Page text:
In New Zealand, lichens are found on all types of land, from the coast to high-alpine rocks. There are thought to be over 2,000 lichen species, slightly more than the number of native seed plants (about 1,900). But it will be years before the exact number of lichens in New Zealand can be known, because many are too small to be seen easily, and too few lichenologists are searching for them.
Relatively few New Zealand lichens are endemic (meaning that they grow nowhere else) – less than 40% are unique to New Zealand, compared to 84% of the country's seed plants.
The aggressive lichen Xanthoparmelia scabrosa colonises the edges of asphalt roads and carparks in the wetter parts of New Zealand, forming blue-green rosettes. It also takes hold on roof tiles.
Living with pollution
Most lichens are killed by sulfur spewed from car exhausts, but Xanthoparmelia scabrosa makes lichen substances that react with the sulfur and render it harmless. This solution is so successful that in places the lichen blankets the entire road.
The trunks and branches of apple and plum trees are sometimes host to clumps of the harmless yellow-orange Teloschistes chrysophthalmus.
Byssoloma adspersum usually grows on rock, but also thrives on timber preserved with CCA (copper, chromium and arsenic), where it leads a charmed life free of competition from other lichens.
Coastal and lowland areas
The bright yellow-orange Xanthoria ligulata is a common crust-forming lichen of coastal rocks, but it is equally at home on gravestones and exposed slabs of concrete. In shade, its colour changes to a dull blue-grey. In full sunlight it produces an orange pigment that is thought to act as a protective sunscreen for its algal partner.
Placopsis parellina var. microphylla lives on coarse soil. It secretes a glue that binds together sand, gravel, and loose soil particles, and it stabilises riverbeds in Canterbury and Otago, where most plants are washed away during flash floods.
A number of fruticose lichens can be found on ground that has lost its natural cover, such as the banks of roads and tracks that have been cleared or where slips have occurred. Pixie cup lichens (some species of Cladonia) and Stereocaulon can often be found growing in thumb-high tufts at such sites.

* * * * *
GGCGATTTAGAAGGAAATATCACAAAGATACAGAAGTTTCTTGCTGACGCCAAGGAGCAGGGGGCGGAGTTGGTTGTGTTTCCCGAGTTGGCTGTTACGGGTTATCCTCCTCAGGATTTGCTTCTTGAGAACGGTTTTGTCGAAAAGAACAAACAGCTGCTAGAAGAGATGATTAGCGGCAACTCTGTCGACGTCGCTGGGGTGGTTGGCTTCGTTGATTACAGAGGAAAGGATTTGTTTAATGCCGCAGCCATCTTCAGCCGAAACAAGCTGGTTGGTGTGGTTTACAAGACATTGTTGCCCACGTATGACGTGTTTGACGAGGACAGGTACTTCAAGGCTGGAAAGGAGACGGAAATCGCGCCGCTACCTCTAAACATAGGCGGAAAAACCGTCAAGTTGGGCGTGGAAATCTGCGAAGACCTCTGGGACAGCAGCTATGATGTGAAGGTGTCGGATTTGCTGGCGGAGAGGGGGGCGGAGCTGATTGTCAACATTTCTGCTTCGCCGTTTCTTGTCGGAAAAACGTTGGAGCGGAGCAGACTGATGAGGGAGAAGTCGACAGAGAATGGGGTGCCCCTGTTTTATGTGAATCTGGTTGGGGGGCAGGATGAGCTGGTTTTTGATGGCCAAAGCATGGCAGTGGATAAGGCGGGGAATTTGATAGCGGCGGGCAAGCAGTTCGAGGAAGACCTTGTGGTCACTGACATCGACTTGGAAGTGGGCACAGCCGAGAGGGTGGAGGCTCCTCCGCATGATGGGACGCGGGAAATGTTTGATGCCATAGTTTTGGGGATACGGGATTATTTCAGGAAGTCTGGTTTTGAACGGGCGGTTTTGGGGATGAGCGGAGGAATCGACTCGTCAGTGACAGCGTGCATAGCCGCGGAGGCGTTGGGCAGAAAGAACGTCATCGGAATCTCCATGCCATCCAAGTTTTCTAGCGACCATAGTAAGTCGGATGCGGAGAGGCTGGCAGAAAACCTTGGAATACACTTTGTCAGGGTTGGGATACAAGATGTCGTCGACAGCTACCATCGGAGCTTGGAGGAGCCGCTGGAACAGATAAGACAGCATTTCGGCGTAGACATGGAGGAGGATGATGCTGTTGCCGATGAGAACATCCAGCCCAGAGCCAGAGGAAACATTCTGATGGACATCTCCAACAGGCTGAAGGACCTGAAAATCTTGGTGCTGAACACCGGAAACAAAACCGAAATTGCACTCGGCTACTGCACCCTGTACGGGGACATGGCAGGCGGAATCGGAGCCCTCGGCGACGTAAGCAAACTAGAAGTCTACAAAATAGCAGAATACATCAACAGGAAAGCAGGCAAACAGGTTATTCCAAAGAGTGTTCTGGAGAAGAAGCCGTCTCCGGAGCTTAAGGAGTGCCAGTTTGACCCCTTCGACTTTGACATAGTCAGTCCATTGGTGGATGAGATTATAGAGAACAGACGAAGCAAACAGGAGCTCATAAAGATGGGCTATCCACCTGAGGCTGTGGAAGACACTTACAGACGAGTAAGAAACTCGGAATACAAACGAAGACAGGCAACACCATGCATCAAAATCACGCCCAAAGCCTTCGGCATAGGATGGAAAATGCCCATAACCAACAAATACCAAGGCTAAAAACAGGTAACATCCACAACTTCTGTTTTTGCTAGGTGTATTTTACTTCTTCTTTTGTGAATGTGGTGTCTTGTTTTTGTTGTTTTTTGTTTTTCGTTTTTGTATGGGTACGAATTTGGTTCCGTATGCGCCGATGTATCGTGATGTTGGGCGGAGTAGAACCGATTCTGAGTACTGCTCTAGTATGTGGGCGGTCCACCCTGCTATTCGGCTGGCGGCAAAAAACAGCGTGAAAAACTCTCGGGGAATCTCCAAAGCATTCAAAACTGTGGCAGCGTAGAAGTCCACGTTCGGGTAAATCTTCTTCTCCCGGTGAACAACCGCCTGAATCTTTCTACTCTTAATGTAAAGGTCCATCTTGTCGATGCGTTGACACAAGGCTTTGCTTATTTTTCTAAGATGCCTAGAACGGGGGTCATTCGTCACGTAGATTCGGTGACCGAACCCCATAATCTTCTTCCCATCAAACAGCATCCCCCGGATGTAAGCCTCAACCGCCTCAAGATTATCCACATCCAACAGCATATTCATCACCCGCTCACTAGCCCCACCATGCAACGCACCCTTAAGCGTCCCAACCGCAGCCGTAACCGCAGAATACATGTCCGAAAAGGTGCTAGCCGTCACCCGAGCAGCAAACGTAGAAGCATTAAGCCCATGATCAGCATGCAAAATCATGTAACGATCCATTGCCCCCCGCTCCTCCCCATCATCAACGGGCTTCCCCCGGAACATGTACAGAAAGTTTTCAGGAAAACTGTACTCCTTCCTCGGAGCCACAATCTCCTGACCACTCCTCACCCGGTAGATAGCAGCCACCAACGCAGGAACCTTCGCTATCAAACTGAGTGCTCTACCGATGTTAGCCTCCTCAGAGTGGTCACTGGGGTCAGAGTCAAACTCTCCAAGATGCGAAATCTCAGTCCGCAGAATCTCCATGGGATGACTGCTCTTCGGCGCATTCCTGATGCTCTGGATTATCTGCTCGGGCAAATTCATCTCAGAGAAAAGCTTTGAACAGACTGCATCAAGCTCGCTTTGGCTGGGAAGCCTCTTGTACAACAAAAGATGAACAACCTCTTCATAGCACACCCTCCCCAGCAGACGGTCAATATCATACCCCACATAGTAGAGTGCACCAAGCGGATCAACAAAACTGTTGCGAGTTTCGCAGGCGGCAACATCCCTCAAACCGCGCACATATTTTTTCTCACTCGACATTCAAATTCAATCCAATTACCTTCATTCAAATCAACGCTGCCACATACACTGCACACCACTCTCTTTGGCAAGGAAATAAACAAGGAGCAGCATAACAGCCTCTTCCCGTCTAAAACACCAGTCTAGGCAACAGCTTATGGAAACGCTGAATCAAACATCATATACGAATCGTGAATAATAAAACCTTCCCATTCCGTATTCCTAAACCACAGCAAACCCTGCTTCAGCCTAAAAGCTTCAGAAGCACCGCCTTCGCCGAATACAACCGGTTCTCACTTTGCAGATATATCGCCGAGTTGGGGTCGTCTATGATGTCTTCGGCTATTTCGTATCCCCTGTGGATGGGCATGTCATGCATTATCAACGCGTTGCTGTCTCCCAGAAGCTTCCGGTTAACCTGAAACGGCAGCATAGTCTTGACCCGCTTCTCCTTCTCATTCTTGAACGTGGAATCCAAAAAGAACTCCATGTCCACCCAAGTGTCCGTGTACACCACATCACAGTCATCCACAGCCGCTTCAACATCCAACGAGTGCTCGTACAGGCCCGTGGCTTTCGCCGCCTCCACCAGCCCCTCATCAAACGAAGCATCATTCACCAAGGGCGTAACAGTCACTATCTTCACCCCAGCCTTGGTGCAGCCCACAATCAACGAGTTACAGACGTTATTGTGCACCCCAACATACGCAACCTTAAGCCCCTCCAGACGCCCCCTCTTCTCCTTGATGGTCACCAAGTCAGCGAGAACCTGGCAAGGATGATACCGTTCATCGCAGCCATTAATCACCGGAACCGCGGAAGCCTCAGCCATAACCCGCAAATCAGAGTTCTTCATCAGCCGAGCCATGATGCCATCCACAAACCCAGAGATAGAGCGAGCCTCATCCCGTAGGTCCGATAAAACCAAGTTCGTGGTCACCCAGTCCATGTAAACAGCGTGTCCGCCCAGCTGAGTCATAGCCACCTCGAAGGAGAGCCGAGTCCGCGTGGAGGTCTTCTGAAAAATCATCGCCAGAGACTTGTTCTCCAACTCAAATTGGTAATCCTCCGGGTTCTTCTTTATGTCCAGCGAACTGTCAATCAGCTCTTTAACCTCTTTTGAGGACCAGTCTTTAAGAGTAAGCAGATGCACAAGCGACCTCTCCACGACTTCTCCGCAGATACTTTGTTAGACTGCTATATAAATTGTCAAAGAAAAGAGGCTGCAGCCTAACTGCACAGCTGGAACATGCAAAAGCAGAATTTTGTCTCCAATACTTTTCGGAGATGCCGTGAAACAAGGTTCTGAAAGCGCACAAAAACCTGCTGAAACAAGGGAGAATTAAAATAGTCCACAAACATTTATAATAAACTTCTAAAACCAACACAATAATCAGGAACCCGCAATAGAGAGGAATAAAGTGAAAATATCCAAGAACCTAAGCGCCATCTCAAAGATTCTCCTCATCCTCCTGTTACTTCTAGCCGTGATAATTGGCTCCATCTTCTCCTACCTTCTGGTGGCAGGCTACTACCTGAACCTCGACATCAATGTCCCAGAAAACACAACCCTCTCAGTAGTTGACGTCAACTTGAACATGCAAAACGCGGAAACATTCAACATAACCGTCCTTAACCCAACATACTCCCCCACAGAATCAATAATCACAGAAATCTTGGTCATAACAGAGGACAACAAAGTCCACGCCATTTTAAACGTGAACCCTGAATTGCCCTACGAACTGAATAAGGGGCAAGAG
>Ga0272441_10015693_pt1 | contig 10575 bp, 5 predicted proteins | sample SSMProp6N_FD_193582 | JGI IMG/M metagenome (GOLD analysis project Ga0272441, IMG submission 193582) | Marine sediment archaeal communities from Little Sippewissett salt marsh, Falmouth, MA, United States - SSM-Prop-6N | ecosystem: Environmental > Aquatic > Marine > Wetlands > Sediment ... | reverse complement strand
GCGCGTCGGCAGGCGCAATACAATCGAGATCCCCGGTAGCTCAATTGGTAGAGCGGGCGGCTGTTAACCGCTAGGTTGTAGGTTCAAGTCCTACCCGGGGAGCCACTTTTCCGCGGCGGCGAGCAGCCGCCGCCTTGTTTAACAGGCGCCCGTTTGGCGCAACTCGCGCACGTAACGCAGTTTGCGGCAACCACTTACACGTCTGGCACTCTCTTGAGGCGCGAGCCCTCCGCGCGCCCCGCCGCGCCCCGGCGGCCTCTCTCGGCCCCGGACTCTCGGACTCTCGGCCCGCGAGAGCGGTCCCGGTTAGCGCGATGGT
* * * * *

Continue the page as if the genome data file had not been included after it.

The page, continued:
Large foliose (leaf-like) lichens are commonly found on tree trunks. The largest are species of Pseudocyphellaria and Sticta, which can grow to the size of an A4 sheet of paper. Another large foliose lichen, Menegazzia pertransita, grows on the trunks of beech trees in wet Fiordland.
On the forest floor, Trapeliopsis congregans flourishes on decaying logs and stumps. Psoroma asperella settles on mosses, and the crustose Thelotrema novaezelandiae overruns liverworts.
New Zealand forests, like tropical rainforests, have a number of lichens that live on the uppersides of leaves.
Colours to dye for
New Zealand spinners who dye their wool prize the lichen Pseudocyphellaria coronata. Compared with brightly coloured synthetic dyes, lichen dyes, some of which are pleasantly fragrant, yield a wide range of subtle colours depending on what mordant is used.
Light penetrates shrublands, allowing crustose lichens such as Haematomma alpina and the fruticose Usnea species to thrive on the branches and stems of subalpine shrubs.
Subalpine bogs and exposed, damp peatlands have a characteristic lichen cover which is dominated by coral lichen (Cladia retipora) and similar looking fruticose species belonging to the genera Cladina and Cladonia.
Subalpine and alpine rocks and soils
Crustose and fruticose species abound in the mountains. If you tramp above the treeline anywhere in New Zealand, you will come across the rock lichen Rhizocarpon geographicum. Climatologists can track global warming by measuring how quickly this lichen invades rocks freshly exposed by melting glaciers.
Rust-coloured Placopsis lateritioides is also at home on alpine rocks, where it forms tough crusts.